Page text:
Other tests can be carried out as required.
Closed system commissioning and water quality considerations
When a new heating or cooling system is first charged, the water used for filling the tanks will usually be taken directly from the mains water supply. Therefore, the closed system will contain the same levels of bacteria and minerals as are found in mains water. These levels, particularly the mineral components are not the same across the country and will depend on both geography and where the water is drawn from. Additionally, the expected levels of bacteria in mains water can typically be anywhere between 10 and 100 cfu per ml of water.
Bacteria in closed systems
There are many different types of bacteria found in mains water. Enterobacter, Klebsiella and Citrobacter might be found but are very unlikely to live and grow within a closed system. However, as they die off, they can provide a food source for other types of bacteria. Other species of bacteria which might cause problems in closed heating and cooling systems include Pseudomonas, Flavobacterium, Acineobacter and Aeromonas. These types of bacteria rarely grow into sufficient numbers to cause problems in a drinking water supply. However, in a closed system they can quickly form slime and cause biofilm to form on internal system surfaces including pipework, pumps and heat exchangers.
Iron, sulphite oxidising bacteria and sulphite reducing bacteria are also sometimes present in mains water. Iron bacteria feeds off anything ferrous, and can be a cause of corrosion. Red, orange or yellow coloured water is often a clear sign that iron bacteria is present. A black slime in the system is a signal that sulphite oxidising bacteria are present. If a foul smell is present in addition to the slime, the problem may be sulphite reducing bacteria. This type of bacteria is highly corrosive and can cause serious damage.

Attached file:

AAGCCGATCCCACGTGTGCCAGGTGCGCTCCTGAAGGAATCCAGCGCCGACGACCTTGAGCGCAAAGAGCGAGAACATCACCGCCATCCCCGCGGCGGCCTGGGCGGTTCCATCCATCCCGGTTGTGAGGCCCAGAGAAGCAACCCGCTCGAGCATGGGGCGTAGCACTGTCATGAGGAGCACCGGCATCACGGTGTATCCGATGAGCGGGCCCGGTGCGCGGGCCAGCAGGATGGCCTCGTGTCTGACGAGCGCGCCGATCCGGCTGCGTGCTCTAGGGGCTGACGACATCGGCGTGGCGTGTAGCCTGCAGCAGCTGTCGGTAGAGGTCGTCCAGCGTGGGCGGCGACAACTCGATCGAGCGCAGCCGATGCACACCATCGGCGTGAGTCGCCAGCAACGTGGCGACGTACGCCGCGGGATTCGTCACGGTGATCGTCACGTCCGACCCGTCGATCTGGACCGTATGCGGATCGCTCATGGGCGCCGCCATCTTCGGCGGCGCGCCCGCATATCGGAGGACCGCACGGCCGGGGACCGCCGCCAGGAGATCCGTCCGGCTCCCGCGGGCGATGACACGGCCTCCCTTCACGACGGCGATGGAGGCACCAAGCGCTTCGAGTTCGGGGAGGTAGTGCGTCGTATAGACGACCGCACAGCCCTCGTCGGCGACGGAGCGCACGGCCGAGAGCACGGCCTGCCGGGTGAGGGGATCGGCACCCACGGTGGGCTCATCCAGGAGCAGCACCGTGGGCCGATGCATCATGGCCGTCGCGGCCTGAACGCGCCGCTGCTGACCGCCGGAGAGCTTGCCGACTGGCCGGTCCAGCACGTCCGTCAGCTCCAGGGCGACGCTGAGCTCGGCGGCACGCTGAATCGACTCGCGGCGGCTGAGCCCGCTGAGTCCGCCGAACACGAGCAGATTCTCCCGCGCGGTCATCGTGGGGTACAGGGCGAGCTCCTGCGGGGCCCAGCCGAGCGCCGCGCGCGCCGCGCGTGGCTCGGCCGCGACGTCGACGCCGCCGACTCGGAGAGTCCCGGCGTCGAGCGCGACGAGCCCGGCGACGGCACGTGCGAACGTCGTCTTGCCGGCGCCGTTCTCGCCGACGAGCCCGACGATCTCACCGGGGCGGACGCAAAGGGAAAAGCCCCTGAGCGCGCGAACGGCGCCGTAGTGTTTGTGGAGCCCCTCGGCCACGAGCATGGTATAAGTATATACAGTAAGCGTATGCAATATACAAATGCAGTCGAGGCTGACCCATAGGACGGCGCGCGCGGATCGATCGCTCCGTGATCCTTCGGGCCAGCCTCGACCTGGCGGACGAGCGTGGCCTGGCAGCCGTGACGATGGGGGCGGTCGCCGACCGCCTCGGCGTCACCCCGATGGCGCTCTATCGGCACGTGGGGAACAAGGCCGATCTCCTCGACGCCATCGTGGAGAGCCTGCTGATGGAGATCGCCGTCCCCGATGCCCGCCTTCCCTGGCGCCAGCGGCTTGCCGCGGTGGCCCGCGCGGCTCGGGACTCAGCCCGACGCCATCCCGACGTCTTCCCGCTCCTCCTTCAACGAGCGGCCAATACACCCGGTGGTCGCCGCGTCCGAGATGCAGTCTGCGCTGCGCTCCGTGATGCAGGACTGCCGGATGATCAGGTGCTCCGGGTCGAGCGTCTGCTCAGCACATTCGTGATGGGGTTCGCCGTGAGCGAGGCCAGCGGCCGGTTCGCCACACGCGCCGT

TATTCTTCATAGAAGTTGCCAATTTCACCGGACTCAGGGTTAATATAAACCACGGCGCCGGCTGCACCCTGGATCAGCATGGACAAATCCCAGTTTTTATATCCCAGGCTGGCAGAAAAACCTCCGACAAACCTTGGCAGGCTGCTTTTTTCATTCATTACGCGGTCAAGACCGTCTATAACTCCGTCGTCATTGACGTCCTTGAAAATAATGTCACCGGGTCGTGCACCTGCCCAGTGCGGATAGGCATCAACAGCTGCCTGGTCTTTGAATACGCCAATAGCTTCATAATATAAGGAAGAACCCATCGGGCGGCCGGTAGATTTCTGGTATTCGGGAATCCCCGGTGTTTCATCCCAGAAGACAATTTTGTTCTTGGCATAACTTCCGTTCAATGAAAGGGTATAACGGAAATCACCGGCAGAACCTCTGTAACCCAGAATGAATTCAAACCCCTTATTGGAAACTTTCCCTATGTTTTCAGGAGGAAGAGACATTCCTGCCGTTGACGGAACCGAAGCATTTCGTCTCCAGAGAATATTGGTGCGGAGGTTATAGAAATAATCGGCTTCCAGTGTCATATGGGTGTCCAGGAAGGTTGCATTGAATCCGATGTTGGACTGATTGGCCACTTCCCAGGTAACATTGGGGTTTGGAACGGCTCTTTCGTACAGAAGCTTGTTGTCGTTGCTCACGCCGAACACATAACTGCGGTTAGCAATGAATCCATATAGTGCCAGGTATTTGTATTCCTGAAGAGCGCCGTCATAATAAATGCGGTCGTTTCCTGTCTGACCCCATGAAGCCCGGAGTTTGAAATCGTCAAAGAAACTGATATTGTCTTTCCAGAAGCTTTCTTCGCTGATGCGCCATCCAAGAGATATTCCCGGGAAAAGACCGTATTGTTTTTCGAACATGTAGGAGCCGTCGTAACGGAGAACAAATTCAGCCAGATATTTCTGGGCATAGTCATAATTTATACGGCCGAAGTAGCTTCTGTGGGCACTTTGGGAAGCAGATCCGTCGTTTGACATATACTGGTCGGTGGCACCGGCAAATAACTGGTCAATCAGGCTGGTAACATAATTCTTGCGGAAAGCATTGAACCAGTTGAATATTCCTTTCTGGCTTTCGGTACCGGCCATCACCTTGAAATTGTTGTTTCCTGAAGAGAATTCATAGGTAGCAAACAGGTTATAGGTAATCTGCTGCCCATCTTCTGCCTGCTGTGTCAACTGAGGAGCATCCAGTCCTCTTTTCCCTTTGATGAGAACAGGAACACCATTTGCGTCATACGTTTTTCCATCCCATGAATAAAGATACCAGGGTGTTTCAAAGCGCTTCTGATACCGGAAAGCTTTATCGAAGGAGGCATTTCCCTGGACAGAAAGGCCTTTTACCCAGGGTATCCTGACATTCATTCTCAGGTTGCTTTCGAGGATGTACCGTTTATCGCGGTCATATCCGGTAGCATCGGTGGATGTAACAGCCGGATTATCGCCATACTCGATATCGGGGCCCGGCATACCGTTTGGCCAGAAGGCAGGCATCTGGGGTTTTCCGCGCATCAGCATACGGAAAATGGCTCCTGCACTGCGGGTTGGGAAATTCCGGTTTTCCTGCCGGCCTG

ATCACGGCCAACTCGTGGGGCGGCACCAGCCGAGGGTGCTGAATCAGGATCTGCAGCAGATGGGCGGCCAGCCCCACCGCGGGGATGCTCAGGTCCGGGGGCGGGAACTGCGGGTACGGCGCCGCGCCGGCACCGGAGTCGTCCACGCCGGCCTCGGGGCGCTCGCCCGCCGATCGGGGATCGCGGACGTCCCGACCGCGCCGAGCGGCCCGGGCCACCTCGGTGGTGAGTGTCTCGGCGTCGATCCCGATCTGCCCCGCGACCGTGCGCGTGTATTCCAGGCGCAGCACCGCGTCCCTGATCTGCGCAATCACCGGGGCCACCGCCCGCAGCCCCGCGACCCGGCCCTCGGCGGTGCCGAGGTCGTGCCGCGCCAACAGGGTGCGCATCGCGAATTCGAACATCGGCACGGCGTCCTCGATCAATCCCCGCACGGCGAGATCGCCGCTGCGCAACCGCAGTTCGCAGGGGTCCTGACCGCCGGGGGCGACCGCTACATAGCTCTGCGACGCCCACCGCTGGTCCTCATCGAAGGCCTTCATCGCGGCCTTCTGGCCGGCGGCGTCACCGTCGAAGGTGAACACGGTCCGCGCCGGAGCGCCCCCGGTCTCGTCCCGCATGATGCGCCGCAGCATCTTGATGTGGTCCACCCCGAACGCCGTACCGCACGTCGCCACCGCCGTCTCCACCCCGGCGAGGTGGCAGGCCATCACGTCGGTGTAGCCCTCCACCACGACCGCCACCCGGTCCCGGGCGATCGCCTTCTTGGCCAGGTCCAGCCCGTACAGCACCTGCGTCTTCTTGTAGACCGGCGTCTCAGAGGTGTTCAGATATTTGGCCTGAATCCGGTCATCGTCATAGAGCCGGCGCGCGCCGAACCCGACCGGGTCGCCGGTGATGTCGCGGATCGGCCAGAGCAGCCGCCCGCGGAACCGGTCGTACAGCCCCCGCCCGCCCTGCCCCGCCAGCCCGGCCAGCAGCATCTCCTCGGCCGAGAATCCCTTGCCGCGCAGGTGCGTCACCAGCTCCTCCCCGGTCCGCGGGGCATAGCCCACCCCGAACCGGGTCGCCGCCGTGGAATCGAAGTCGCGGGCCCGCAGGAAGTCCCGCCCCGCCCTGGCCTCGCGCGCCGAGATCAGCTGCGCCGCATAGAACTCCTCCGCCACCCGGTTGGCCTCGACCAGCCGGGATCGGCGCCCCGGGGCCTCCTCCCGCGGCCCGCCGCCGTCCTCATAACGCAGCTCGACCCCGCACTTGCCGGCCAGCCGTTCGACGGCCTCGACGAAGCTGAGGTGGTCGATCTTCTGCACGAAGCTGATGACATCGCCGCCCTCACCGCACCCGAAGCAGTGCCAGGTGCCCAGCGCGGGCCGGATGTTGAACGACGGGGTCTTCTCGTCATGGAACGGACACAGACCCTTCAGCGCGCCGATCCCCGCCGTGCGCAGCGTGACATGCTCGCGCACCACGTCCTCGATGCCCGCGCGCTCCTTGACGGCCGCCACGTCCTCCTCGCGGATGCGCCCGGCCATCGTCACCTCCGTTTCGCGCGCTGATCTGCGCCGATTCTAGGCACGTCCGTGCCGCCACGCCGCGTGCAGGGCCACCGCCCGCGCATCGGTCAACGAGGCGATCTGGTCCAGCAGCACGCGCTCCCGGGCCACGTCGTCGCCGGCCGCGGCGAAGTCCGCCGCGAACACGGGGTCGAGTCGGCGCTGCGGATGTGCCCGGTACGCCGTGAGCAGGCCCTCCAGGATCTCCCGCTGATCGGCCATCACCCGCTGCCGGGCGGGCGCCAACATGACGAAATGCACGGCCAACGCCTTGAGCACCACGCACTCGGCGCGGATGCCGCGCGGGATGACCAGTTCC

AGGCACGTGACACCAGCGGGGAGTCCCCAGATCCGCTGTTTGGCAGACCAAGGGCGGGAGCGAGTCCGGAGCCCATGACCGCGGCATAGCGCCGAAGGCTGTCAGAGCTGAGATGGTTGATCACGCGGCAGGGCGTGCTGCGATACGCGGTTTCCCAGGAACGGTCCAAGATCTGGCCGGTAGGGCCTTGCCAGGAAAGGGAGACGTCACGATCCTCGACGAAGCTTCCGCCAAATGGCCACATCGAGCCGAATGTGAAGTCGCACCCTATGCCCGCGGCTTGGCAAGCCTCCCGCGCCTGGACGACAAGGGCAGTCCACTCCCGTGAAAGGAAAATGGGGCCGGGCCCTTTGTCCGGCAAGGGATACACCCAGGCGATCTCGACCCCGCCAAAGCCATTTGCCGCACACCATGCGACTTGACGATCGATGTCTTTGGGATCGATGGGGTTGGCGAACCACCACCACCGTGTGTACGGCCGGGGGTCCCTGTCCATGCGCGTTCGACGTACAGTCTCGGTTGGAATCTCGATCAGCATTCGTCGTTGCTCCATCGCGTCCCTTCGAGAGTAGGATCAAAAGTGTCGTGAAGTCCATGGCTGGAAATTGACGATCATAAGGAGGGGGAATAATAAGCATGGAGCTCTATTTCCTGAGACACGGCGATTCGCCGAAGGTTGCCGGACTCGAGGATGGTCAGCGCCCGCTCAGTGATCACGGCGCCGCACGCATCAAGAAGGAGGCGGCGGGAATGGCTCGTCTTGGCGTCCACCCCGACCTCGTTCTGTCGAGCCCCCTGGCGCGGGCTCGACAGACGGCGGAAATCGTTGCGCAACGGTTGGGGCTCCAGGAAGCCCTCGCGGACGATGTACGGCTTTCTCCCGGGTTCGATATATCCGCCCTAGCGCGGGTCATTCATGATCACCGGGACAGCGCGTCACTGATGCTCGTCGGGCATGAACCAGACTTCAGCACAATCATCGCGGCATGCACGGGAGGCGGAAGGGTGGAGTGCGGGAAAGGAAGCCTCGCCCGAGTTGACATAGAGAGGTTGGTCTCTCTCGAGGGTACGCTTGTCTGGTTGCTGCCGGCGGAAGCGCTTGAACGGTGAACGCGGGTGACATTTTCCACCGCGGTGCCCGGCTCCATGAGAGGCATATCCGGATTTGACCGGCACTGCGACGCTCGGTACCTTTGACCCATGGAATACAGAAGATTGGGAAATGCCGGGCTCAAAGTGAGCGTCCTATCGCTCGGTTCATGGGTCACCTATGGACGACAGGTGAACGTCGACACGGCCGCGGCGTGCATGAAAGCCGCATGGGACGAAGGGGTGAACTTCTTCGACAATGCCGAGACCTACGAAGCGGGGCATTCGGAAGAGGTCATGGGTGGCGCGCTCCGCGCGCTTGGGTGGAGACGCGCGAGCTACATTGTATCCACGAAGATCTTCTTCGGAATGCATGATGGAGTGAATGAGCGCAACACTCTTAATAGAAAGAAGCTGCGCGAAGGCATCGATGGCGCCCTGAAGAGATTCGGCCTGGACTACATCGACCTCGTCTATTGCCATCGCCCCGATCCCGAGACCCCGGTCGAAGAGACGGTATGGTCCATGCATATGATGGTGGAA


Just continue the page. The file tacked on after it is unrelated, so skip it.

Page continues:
Biofilm problems in closed systems
When a new closed system is first commissioned and brought in to service, slime or biofilm forming bacteria is often the first type to take root. It can coat surfaces with layers of biofilm, which then provide a “hide-out” for other bacteria to start to grow too. Soon, as the bacteria begins to build-up it will start to have an impact on the thermal efficiency and general operation of the closed heating or cooling system. The layers of bacteria act as an insulation restricting heat transfer efficiencies and also affect the hydrology. If the biofilm is allowed to grow unchecked, the oxygen levels within the system will become depleted. This in turn allows the growth of potentially damaging bacteria which don’t need oxygen to thrive, such as the sulphite reducing bacteria (SRB).
If water levels in a closed system need to be occasionally topped up with water from an open header tank, then the number of bacteria can be even higher. This is due to the way in which the water is being stored.
If bacteria is not dealt with correctly using specialist closed system water treatment chemicals called biocides, then eventually the entire system may fail… at best its reliability and thermal effectiveness will be compromised.